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Liontrust GF Absolute Return Bond Fund

Q2 2023 review
Past performance does not predict future returns. You may get back less than you originally invested. Reference to specific securities is not intended as a recommendation to purchase or sell any investment.

The Liontrust GF Absolute Return Bond Fund (C5 share class) returned 0.6% in sterling terms in Q2 2023 and the IA Targeted Absolute Return, the Fund’s reference sector, returned -0.5%. The Fund’s primary US dollar share class (B5) returned 0.8%.


The Liontrust GF Absolute Return Bond Fund returned 0.78% during the second quarter of 2023.  During the second quarter the yield carry on the Fund more than offset the drag from the rise in sovereign bond yields, the net impact on total return being just over 0.5%.  The rest of the gain during the quarter was due to credit spreads, a combination of the broad credit market exhibiting a little spread tightening and some stock specific situations.

Key points:

  • Fears over a possible breach of the US debt ceiling dominated bond markets in Q2
  • The US Federal Reserve took a hawkish approach in June with further policy tightening likely
  • The European Central Bank raised its inflation forecast for 2023 to 5.1% due to the ‘robust’ labour market
  • Headline Consumer Price Inflation (CPI) remained high in the UK at 8.7% due to stronger inflation in goods and services
  • The true effects of monetary policy are yet to be felt due to the infamous lag – however, we now believe the UK is unlikely to avoid a recession.

Market backdrop

As the quarter started, the contagion from the US regional banking crisis became contained; the markets could then move on to focusing on their next main worry, the US debt ceiling.  A last-minute bipartisan compromise between the Democrats and Republicans led to the suspension of the debt ceiling until January 2025, as covered in more detail below.  After getting past the debt ceiling worries, the bond market could then return its focus to economic fundamentals and the ongoing tightening cycle by central banks.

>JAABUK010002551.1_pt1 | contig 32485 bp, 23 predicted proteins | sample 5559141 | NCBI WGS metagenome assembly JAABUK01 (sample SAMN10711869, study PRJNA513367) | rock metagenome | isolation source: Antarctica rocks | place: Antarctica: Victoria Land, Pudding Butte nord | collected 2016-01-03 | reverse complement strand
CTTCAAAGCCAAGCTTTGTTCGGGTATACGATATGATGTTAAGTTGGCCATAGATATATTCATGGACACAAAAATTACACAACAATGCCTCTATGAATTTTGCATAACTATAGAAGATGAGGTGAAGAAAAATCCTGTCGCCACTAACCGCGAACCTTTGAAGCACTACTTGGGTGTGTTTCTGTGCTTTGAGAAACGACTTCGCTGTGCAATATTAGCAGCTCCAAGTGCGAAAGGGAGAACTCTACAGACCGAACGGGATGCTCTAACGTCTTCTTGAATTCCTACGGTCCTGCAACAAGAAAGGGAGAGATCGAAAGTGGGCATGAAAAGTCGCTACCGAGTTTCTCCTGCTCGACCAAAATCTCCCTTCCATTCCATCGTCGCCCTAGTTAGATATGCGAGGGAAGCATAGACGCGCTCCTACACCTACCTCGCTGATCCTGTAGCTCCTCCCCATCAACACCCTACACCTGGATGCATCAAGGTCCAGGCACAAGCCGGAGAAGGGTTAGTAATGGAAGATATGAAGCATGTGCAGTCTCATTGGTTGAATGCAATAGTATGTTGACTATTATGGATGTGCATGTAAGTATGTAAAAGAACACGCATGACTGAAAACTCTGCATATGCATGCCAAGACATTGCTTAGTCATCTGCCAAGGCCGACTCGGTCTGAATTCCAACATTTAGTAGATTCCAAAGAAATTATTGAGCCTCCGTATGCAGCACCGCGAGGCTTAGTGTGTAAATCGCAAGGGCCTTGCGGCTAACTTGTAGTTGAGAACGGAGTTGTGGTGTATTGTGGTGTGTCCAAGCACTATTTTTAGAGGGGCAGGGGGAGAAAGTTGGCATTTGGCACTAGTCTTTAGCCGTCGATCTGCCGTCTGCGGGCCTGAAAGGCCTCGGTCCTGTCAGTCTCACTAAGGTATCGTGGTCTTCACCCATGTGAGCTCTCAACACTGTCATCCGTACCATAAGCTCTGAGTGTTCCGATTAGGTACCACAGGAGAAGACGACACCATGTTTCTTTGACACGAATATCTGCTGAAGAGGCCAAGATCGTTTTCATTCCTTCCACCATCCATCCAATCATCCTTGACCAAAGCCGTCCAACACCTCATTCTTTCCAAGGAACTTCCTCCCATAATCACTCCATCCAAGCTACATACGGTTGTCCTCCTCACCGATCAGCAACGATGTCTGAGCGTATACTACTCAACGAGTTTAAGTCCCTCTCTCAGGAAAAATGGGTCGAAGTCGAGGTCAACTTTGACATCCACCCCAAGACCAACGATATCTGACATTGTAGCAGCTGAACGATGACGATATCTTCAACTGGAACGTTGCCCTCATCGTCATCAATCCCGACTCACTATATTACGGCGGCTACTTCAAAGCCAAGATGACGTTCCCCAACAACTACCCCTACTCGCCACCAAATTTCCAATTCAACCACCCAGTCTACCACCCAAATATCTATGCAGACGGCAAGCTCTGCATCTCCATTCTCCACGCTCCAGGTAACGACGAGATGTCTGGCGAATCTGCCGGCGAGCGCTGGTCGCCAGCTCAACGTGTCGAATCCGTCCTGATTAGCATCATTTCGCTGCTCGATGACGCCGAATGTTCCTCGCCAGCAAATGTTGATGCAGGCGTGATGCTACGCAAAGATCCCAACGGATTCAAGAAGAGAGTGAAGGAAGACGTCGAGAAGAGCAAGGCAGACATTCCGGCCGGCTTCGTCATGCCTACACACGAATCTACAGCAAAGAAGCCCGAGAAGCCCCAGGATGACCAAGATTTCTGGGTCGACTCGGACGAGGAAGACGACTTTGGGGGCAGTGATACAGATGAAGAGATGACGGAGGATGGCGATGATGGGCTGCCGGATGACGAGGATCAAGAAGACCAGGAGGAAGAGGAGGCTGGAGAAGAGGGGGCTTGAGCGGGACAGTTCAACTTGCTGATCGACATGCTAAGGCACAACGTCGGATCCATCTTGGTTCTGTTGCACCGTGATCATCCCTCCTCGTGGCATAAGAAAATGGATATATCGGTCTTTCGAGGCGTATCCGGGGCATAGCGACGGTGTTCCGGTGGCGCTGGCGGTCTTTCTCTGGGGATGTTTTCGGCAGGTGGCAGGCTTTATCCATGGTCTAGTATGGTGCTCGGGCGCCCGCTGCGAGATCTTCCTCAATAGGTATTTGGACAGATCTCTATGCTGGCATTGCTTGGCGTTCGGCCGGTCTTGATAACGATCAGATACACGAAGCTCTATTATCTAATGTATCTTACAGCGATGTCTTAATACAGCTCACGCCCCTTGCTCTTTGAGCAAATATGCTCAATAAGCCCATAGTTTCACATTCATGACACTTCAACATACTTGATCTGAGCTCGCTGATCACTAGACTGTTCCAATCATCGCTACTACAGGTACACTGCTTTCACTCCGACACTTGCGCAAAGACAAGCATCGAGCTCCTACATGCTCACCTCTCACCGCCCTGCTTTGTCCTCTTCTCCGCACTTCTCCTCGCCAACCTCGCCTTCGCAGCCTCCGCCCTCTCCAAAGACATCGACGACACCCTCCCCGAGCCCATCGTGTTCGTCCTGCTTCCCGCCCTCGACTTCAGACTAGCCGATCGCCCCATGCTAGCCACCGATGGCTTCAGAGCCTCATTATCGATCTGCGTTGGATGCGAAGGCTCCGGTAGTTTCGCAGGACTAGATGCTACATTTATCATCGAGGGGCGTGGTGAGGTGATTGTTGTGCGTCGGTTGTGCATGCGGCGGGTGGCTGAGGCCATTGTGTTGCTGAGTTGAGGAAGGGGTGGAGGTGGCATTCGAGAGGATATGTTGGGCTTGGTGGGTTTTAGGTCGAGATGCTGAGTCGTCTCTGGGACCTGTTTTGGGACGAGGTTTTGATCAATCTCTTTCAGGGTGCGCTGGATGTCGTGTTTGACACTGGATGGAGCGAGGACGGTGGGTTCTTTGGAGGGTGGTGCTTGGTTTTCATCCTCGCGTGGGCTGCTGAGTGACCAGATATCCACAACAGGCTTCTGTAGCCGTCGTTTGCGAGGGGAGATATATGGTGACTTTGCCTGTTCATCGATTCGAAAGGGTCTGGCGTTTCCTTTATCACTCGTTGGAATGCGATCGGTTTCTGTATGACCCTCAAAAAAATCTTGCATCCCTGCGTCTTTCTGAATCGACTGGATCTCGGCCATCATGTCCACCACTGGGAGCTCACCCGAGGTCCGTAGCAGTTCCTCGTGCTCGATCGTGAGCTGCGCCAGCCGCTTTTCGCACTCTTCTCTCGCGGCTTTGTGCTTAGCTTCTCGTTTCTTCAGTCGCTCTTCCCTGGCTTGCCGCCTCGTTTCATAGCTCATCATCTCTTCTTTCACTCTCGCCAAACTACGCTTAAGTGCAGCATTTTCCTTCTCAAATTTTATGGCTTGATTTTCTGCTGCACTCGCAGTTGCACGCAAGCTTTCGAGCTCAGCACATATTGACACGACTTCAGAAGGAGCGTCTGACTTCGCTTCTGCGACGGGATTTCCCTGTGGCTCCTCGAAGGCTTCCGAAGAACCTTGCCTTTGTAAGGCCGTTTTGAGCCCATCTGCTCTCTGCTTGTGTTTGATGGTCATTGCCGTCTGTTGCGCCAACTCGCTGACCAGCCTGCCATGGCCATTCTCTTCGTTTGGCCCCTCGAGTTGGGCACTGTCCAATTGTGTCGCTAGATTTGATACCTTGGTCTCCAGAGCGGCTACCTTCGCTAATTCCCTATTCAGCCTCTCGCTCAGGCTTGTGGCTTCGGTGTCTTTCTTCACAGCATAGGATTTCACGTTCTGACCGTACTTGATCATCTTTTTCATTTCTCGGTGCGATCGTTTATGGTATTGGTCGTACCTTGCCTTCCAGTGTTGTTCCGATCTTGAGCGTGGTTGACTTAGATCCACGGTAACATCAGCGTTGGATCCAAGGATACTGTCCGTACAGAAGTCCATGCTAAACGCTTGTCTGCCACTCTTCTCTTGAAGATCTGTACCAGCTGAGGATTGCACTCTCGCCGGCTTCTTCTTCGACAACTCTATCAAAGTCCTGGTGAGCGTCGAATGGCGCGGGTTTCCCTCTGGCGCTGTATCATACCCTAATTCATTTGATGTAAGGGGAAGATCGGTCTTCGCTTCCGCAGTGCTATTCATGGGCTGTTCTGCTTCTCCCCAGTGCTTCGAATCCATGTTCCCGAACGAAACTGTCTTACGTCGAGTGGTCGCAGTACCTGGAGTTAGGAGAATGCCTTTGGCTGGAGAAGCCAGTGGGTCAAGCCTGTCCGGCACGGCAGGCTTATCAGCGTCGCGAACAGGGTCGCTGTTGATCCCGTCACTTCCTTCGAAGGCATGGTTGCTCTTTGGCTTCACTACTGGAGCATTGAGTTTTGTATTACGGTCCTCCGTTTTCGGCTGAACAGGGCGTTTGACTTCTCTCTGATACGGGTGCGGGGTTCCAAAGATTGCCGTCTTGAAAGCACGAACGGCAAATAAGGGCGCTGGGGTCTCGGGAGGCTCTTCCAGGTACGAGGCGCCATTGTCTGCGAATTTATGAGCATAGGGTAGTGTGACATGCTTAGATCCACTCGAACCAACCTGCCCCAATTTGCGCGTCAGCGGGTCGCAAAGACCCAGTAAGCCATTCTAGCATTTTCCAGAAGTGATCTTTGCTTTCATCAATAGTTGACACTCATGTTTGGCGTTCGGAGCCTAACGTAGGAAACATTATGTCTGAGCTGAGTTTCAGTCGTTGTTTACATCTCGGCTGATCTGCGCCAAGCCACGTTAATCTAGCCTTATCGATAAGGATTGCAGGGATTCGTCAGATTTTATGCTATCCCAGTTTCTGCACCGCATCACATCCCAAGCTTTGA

In June there was a small reappraisal by the bond markets of how high terminal rates will be in this cycle, there was also a larger reappraisal of the longevity of base rates staying at their peak.  Starting with the US Federal Reserve, June’s FOMC (Federal Open Market Committee) meeting produced what I characterise as a hawkish pause in the monetary policy tightening cycle.  The Fed funds rate was held steady at the 5.00-5.25% range, but both the accompanying statement and Summary of Economic Projections (SEP) were hawkish in nature.  The onus has shifted in June to be that if the data does not weaken soon then one should expect further policy tightening.  The statement itself had unanimous agreement from the committee with differing opinions being exhibited in the SEP; it is clear that it is getting harder to reach a consensus as we are at or near to peak rates. 

There was a nuanced somewhat hawkish change to part of the statement.  The start of the sentence changed from “extent to which” to “extent of” in the outlook sentence “…In determining the extent of additional policy firming that may be appropriate to return inflation to 2 percent over time, the Committee …”  in June.  The statement retained the data conditional “may be appropriate” but the overall language hints more strongly toward further tightening.